7 Easy Ways to Eat More Fiber

Do you eat the recommended amount of dietary fiber every day? Most people don’t. Men need about 38 grams of fiber per day, while women need about 25, but on average people only consume about 15 grams of fiber daily. This is bad news because fiber is an important nutrient, and overlooking it can contribute to health problems. Fiber is most famous as a digestive aid, but it does a lot more than that: it helps keep your blood sugar stable, lowers your risk of cardiovascular disease and stroke, and can even help you manage your weight. Here are seven easy and delicious ways to incorporate more fiber into your diet.

Add beans and legumes

If you’re trying to eat more fiber, beans should be one of your go-to foods. Navy beans, with 19 grams of fiber per cooked cup, are the fiber superstar of the bean world, while black beans and pinto beans each have a respectable 15 grams per cup. Legumes like lentils and peas are excellent high-fiber choices as well. Beans and legumes are incredibly versatile – they can be seasoned in a variety of ways and make a protein-packed, fat-free addition to salads, soup, casseroles, and rice dishes. Hummus and other bean dips are another great way to get the fiber-packed benefits of beans.

Sneak veggies into foods by pureeing

If you’re looking for ways to add extra vegetables to your foods, or if you’re trying to get kids to eat more veggies, using purees is a clever way to increase the nutrition and fiber content of familiar foods on the sly. Almost all vegetables are good sources of fiber, so you can’t go wrong when choosing which ones to add. Tomatoes, cauliflower, carrots, and greens are good choices, as they’re easy to cook and puree. Add pureed, shredded, or finely chopped vegetables to pasta sauce, meatloaf, soups, stews, casseroles, and lasagna. Delicious – and no one will ever know!

Swap processed grains for whole grains

If you’re used to eating white bread, rice, and pasta, consider switching to whole-grain versions of these foods to up your fiber intake. On average, a slice of whole wheat bread contains 1.9 grams of fiber, as opposed to just 0.8 grams for a slice of white bread. The difference between brown and white rice is even greater: a cup of cooked brown rice contains 3.5 grams of fiber, while the same amount of white rice has a paltry 0.6 grams. White flour and white rice have been refined to make them softer and sweeter, but this process strips much of the nutritious fiber from the grains. This means that white grains spike your blood sugar more than the whole-wheat versions, and you’ll feel hungrier sooner after eating them than you would if you chose whole grains. Opt for less-processed grains whenever you can to keep your blood sugar stable and stay satisfied longer. You may even find that you prefer the fuller, more robust flavor and texture of whole grain foods.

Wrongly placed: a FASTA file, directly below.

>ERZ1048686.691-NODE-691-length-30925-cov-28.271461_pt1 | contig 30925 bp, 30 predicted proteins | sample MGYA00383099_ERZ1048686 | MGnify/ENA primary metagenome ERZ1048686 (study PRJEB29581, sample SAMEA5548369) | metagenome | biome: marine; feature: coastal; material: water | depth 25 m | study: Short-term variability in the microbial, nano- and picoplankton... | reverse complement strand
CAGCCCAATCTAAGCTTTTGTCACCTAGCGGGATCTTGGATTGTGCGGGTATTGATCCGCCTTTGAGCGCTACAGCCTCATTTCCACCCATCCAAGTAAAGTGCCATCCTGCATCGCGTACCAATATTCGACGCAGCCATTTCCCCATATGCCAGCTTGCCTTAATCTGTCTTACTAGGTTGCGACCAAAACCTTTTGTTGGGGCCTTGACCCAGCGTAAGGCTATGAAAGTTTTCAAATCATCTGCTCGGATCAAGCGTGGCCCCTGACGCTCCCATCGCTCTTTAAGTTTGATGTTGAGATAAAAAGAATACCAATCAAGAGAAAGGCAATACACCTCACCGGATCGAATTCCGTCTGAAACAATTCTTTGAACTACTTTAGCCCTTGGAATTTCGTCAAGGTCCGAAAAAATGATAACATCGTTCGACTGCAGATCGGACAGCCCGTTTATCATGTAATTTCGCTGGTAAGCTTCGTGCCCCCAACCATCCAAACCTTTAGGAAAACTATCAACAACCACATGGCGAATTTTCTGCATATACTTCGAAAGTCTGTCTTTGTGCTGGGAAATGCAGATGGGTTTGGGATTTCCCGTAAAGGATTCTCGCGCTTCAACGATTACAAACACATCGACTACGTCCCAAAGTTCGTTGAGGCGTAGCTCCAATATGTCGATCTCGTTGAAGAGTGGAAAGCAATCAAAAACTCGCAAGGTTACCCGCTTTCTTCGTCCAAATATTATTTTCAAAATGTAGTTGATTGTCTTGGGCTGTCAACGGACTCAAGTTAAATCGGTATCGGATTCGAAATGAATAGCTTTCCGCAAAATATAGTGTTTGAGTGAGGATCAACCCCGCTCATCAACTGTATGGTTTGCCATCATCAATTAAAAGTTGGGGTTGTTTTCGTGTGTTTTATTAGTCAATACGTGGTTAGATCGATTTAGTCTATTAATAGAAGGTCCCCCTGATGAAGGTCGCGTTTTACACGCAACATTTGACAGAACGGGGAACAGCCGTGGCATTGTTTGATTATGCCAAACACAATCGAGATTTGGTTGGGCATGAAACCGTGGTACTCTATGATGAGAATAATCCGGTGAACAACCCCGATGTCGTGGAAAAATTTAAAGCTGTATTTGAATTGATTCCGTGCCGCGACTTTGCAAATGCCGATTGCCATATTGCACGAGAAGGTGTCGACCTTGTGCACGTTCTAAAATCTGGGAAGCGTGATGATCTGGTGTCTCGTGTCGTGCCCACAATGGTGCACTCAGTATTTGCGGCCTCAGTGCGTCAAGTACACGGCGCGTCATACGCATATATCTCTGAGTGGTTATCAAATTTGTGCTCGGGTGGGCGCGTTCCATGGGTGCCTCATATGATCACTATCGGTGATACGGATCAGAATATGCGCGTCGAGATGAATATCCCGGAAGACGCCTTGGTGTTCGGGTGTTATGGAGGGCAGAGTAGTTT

Eat fruit instead of drinking fruit juice

A glass of orange juice in the morning is delicious, but drinking fruit juice gives you all the sugar and most of the calories in the fruit with none of the nutritious fiber. Swap the juice for a piece of fruit and get all the flavor of the juice, plus the filling benefits of the fruit. This switch makes an especially big difference when you eat oranges and apples instead of drinking juice. Apples have about 4.4 grams of fiber each, while oranges have about 2.3 grams.

Scrutinize your breakfast cereal

Not all cereals are created equal. If your breakfast cereal is low on fiber, switching it out for a more fiber-rich option is a nearly effortless way to improve your diet. If bran isn’t your thing, try a low-sugar granola, or switch your cold cereal for a bowl of hot, satisfying oatmeal, which contains four grams of fiber per cooked cup. To boost the fiber in your breakfast even more, try topping off your favorite cereal with a handful of raspberries or blackberries.

Substitute whole wheat flour in baking

Next time you whip up a batch of goodies in the kitchen, experiment with replacing some or all of the white flour in the recipe with whole wheat flour. This switch won’t work with all foods – for instance, you probably wouldn’t want to make a whole wheat birthday cake. Many treats, though, are just as good when you replace refined flour with whole wheat. The texture and flavor of whole wheat flour works so well in oatmeal cookies and peanut butter cookies that you might not even notice a difference. Whole wheat waffles and pancakes are also delicious. And since ½ cup of whole wheat flour contains 6.4 grams of fiber while the same amount of white flour contains only 1.3 grams, making the switch is a painless way to increase your fiber intake quite a bit, especially if you love baking.

Add flax seeds or chia seeds

Flax seeds and chia seeds are both incredibly high in fiber – two tablespoons of flax seeds contain six grams, while two tablespoons of chia seeds contain a whopping eight grams. Add flax seeds or chia seeds to smoothies, oatmeal, soup, or almost anything else. They’re one of the simplest ways to add more fiber to your diet. They’re good for you in other ways too – flax seeds are full of healthy omega-3 fatty acids, and chia seeds are packed with protein.

High-fiber foods don’t have to be boring or hard to chew. On the contrary, making an effort to eat more fiber can give a fresh, delicious twist to the foods you already love, and that’s just the cherry on top of the many health benefits that fiber provides. Are you inspired to make something delicious and fiber-rich for dinner tonight?

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